Posted on November 14, 2013 by
Appeal and Review Rights Under the Planning Bill 2013
Whilst the Planning Bill 2013 (Bill) continues to provide for a comprehensive range of merit appeal rights in relation to decisions made under it, the Bill attempts to limit the circumstances under which persons can challenge decisions on the basis of judicial review.
In light of the approach taken by courts in recent times to overcome attempts to limit or remove the jurisdiction of superior courts, it remains to be seen whether all of these changes will achieve the desired result.
Merit appeals and judicial review under the EPA Act
The Environmental Planning and Assessment Act 1979 (EPA Act) contains a number of provisions allowing for merits appeals by persons who are affected by decisions under the Act. For example, a person who is dissatisfied with a decision by a council about their development application may appeal to the Land and Environment Court which will consider the ‘merits’ of the application afresh.
Section 123 of the EPA Act sets out the civil enforcement/judicial review jurisdiction of the Court. Under this provision, proceedings can be brought to remedy or restrain a breach of the Act. This jurisdiction involves the court:
- reviewing the legality of decisions made under the Act;
- making orders to remedy or restrain breaches of planning approvals, orders etc.
Section 123 of the EPA Act provides for ‘open standing’. That is, any person may bring proceedings. It is often used, for example, by objectors to challenge the validity of a decision of a council to grant development consent. Arguments in these cases often revolve around whether procedures under the Act (such as notification) have been properly followed, and whether relevant considerations under the Act were properly taken into account.
Merit appeals under the Planning Bill
Part 9 of the Bill sets out provisions regarding merit appeals. In essence, these replicate the appeal rights available under the EPA Act for applicants for development consent or modification of a development consent.
Merit appeal rights are provided for objectors to ‘EIS Assessed’ development under the Bill, also on a similar basis to the availability of such rights for objectors to ‘designated development’ under the EPA Act.
Sections 9.14 and 9.15 of the Bill set out the powers of the Court on appeal and make provision for persons to be joined to proceedings in certain circumstances. These provisions replicate ss39 and 39A of the Land and Environment Court Act 1979, and it appears that some amendments to that Act will be made in future to account for what would otherwise be duplication.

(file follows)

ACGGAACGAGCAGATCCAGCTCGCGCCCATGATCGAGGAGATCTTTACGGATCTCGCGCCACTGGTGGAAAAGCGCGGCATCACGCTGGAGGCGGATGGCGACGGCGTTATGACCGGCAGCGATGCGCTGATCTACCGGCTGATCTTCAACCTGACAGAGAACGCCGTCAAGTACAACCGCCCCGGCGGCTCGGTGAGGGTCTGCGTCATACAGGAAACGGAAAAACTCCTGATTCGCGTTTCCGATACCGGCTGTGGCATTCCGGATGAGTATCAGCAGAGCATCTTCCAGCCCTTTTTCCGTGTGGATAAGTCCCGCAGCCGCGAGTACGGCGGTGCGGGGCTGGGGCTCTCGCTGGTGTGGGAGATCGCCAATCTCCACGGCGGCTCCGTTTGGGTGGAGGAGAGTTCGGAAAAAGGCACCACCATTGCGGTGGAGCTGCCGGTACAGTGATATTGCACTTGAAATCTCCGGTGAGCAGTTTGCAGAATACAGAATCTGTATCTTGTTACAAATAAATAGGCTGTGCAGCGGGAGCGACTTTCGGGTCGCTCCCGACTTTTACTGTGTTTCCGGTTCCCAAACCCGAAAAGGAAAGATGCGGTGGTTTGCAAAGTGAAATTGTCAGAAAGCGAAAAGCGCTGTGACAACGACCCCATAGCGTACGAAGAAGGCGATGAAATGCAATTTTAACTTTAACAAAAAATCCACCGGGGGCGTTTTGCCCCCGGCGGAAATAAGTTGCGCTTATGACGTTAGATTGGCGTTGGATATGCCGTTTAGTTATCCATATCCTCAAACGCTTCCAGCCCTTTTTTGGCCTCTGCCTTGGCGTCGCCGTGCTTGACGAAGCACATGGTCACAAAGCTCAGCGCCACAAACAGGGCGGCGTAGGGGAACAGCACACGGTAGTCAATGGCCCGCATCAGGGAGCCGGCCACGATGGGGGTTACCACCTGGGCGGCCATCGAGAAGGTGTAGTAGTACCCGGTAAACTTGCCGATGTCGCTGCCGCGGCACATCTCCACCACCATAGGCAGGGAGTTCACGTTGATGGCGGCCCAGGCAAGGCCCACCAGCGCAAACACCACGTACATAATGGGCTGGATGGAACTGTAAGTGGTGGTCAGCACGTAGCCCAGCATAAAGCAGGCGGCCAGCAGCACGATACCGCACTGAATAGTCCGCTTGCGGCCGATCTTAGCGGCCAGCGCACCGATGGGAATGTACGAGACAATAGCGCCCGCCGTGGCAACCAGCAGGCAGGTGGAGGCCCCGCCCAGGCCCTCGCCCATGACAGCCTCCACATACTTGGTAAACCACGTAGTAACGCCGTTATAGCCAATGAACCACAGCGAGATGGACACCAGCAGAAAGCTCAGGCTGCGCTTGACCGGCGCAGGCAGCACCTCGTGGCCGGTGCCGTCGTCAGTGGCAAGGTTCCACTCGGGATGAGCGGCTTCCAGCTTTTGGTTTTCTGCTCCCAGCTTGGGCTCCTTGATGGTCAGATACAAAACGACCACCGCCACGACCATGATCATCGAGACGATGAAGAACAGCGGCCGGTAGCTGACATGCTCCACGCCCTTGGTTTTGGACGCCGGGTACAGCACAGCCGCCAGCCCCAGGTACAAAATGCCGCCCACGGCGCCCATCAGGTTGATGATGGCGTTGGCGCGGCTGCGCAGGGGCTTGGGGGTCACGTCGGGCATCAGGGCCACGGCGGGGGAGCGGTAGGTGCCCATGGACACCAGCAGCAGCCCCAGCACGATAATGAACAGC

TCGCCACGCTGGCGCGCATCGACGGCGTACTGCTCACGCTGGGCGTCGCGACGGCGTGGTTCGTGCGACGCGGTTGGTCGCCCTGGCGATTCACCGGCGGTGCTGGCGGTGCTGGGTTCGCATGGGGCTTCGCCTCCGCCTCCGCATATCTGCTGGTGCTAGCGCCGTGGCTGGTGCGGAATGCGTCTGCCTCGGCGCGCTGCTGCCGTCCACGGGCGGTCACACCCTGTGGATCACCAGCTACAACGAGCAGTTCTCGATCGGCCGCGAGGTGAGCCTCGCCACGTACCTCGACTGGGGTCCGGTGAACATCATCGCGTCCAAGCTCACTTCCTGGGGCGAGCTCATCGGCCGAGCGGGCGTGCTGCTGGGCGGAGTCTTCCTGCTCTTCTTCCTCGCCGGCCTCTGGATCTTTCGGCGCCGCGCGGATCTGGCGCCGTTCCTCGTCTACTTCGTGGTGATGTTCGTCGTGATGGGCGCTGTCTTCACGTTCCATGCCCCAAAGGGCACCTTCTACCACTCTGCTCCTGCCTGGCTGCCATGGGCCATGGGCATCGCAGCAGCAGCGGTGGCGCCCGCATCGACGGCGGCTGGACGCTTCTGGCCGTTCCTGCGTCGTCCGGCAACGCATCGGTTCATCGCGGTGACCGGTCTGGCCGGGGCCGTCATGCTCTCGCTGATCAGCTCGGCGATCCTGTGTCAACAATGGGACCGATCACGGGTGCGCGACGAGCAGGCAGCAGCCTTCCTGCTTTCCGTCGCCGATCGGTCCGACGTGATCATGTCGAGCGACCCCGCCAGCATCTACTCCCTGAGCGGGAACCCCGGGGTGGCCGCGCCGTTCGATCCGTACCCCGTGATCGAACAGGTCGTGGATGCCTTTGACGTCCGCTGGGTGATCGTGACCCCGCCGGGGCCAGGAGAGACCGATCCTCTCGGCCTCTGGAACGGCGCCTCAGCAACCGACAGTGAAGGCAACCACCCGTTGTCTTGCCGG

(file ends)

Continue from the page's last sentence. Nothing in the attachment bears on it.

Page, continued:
Division 9.4 sets out rights of appeal for failure to issue a certificate under Part 8 of the Bill, being construction certificates, occupation certificates and the like. This continues existing appeal provisions under s109K of the EPA Act, although the time limit for making such an appeal has been reduced to six months.
Division 9.5 sets out appeal rights for persons who have been given a ‘development control order’ and continues appeal rights against the issue of such orders currently available under s121ZK in relation to s121B orders under the EPA Act.
Civil enforcement/judicial review under the Planning Bill
Division 10.3 of the Bill continues the civil enforcement/judicial review jurisdiction of the Court.
Section 10.9(1) provides that ‘any person’ may bring proceedings in the Court to remedy or restrain a breach of the Act. However, ss10.11 and 10.12 purports to provide some limitations on bringing such proceedings.
Under s10.11, proceedings challenging the validity of planning control provisions, or the granting of a planning approval, must be brought within three months after the date of their publication or registration on the NSW planning portal.
Section 10.11 is similar to ss35 and s101 of the EPA Act. For example, s101 purports to impose a three month period for bringing proceedings challenging the validity of a development consent where public notice of the consent has been given. Sections 35 and 101 are examples of ‘time limited privative clauses’ that attempt to deprive a court of jurisdiction to review the legality of decisions.
One matter which has plagued the effectiveness of s101 appears to have been resolved by the Bill. Under the EPA Act, there have been many successful challenges to the validity of s101 notices based on minor errors in the form of notices drafted by councils. Under the Bill, this seems to have been resolved by a standardised process where the only matter requiring proof will be the fact of publication on the portal.